So it's nice to see that nothing much changes in the Mac world. ;-)
Are you for real?
You take an experience nearly twenty years ago with obviously very poorly set up machines and compare it to a situation where a vanishingly small number of people have some problems with a fairly big OS upgrade using a completely different software platform and hardware chips.
You probably think Windows XP is good!
I downloaded the update last night and all i saw before closing the lid was the default starfield effect and no icons. I will have a check when i get home this afternoon.
From reading some of the comments on the Apple site it seems that the drivers for the external speakers might have been corrupted and it might need them re-installing.
Not heard of anyone with problems, never had a problem with Apple updates. There's an update to iTunes as well maybe the handful of peeps that had an iTunes problem after the upgrade didn't upgrade that at the same time.
Occasionally there are driver / kernel module problems if you have 3rd party hardware if it has been specifically compiled to the kernel version running so when you update you need a new driver (this is the same on Linux). I had a problem with an internal M-Audio soundcard on my PowerMac whereby I had to wait for them to release a new driver before I could install the OS service pack or it would cause my machine to crash.
The risks to the average Mac user when installing updates is always very low.
Reminds me of the time I convinced a user that her machine could be affected by high energy cosmic rays; my PFY was in awe of me after that.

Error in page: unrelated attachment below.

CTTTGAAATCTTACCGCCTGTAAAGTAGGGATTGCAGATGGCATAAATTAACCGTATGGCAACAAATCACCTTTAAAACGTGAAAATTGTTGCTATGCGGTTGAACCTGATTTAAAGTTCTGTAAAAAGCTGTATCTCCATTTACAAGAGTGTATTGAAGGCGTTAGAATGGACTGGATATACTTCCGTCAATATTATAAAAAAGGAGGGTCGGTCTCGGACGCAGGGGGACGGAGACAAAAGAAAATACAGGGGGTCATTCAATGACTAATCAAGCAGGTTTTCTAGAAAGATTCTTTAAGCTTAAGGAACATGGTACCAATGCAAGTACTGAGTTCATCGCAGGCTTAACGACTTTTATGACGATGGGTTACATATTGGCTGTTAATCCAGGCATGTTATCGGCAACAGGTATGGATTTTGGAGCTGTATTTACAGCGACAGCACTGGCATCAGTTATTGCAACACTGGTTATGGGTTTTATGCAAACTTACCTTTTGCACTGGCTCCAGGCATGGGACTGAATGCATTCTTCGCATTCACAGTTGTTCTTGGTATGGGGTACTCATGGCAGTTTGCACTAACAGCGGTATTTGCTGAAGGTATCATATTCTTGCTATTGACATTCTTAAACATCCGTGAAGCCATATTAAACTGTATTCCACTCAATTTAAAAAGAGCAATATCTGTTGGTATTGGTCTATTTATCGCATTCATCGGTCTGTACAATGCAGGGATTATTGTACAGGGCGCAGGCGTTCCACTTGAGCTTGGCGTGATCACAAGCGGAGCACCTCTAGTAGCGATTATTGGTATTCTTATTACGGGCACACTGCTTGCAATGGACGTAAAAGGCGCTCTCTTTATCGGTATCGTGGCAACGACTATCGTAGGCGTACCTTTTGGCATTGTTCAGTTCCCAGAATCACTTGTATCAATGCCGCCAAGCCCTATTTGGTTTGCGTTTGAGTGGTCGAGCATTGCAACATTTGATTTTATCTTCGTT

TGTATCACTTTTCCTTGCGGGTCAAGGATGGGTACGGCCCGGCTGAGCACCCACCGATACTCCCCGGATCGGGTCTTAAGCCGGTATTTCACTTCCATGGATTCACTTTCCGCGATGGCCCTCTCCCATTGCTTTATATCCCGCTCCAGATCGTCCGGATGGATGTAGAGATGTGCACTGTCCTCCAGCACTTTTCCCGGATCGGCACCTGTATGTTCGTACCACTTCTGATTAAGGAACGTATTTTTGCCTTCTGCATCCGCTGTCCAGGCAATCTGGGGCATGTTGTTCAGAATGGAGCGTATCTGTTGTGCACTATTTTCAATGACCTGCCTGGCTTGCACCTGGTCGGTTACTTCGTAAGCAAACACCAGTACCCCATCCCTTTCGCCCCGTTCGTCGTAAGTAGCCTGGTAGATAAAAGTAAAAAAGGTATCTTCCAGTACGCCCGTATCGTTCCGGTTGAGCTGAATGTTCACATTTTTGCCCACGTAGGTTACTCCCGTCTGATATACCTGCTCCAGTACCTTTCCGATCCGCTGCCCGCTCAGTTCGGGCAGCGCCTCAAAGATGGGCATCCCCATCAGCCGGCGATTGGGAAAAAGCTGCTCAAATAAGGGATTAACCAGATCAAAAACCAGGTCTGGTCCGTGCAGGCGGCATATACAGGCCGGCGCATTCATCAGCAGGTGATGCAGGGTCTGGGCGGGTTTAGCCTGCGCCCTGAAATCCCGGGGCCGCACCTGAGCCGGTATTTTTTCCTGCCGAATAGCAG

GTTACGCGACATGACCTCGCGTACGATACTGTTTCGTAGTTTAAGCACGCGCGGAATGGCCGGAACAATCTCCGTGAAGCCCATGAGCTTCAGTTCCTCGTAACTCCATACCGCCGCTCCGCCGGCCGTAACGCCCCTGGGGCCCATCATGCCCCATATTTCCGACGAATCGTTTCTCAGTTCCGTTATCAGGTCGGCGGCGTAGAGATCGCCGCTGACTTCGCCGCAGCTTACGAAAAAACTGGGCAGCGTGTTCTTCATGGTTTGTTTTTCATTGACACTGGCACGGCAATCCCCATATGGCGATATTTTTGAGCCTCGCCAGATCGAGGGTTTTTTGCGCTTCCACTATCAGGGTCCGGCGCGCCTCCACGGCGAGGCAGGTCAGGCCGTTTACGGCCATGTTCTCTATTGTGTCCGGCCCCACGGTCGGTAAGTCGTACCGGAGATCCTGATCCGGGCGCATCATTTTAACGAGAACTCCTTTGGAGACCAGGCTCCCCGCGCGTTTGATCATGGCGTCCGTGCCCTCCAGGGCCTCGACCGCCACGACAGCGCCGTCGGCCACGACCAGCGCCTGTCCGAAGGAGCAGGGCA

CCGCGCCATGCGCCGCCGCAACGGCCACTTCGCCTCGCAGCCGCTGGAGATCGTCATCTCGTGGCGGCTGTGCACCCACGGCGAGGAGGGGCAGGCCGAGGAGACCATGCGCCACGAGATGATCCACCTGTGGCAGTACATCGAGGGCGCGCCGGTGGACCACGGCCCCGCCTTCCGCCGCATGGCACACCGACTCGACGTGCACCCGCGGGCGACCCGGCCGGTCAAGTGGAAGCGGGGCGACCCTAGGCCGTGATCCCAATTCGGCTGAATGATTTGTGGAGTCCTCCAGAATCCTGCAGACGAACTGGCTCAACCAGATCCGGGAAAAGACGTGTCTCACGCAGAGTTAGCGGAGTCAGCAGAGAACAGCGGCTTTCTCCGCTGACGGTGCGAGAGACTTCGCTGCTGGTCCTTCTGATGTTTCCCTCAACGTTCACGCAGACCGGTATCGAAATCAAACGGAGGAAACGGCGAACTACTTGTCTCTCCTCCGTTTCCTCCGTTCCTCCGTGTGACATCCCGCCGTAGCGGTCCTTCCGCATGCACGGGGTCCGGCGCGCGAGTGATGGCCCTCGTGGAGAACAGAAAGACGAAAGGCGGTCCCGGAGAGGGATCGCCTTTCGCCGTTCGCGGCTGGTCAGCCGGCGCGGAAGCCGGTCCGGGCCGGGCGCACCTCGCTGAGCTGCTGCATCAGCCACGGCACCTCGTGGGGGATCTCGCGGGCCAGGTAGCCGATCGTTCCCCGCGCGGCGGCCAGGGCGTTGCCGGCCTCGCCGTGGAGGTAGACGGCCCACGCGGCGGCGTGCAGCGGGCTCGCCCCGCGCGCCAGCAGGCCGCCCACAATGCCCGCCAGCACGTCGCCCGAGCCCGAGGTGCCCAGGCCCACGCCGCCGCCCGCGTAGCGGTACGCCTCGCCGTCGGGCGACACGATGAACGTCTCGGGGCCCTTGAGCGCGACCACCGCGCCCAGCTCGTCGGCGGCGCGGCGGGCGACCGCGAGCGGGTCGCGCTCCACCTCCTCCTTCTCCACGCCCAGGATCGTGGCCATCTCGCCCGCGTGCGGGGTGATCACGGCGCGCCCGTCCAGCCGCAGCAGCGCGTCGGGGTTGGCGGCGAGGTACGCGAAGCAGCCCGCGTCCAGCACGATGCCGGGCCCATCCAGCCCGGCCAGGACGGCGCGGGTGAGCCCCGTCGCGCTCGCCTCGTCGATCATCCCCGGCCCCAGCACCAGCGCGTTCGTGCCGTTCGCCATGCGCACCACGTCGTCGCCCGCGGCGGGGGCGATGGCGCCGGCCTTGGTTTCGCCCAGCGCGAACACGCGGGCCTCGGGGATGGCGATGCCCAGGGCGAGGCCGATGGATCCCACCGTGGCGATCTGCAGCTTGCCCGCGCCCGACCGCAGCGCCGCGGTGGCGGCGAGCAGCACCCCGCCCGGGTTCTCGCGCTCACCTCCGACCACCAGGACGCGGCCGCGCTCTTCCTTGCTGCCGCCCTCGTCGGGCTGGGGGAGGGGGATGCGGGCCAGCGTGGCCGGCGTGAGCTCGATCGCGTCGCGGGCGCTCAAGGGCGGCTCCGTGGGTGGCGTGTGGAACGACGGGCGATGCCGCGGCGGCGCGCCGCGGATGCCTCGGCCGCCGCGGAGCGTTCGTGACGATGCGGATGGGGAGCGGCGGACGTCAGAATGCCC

The user in question was a support nightmare though; anyone listening in support would assume her surname was Marie and her first name was "Fucking"!
Boss: Who was that?
PFY: Only fucking Marie.
I have just finished rebooting after updating the last of the Macs around here. No problems with any of them. It's amazing, all these people who always have problems with Apple updates while I have never had even one problem _ever_ in my history of updating Macs... and I've been using Macs since May of 1984. Whatever have I been doing wrong?
Did these people have flash installed .... because you know more oftern than not flash is the cuase of mac crashing......
ok sarcasm end....
it is dispicable that in such a closed eco system that a update can have such a dramatic effect this puts apple in par is Mcafee in my books.
O/S UPDATE CAUSES SOME BITS TO FAIL ON SOME MACHINES UNDER SOME CIRCUMSTANCES! SHOCK!
Really, is this news any more than the fact that my Ubuntu has niggles when updates occur,? My Windows work desktop has some niggles after patch updates and my Mac at home has niggles! Flips sake, even my PSP had some niggles at the last firmware update.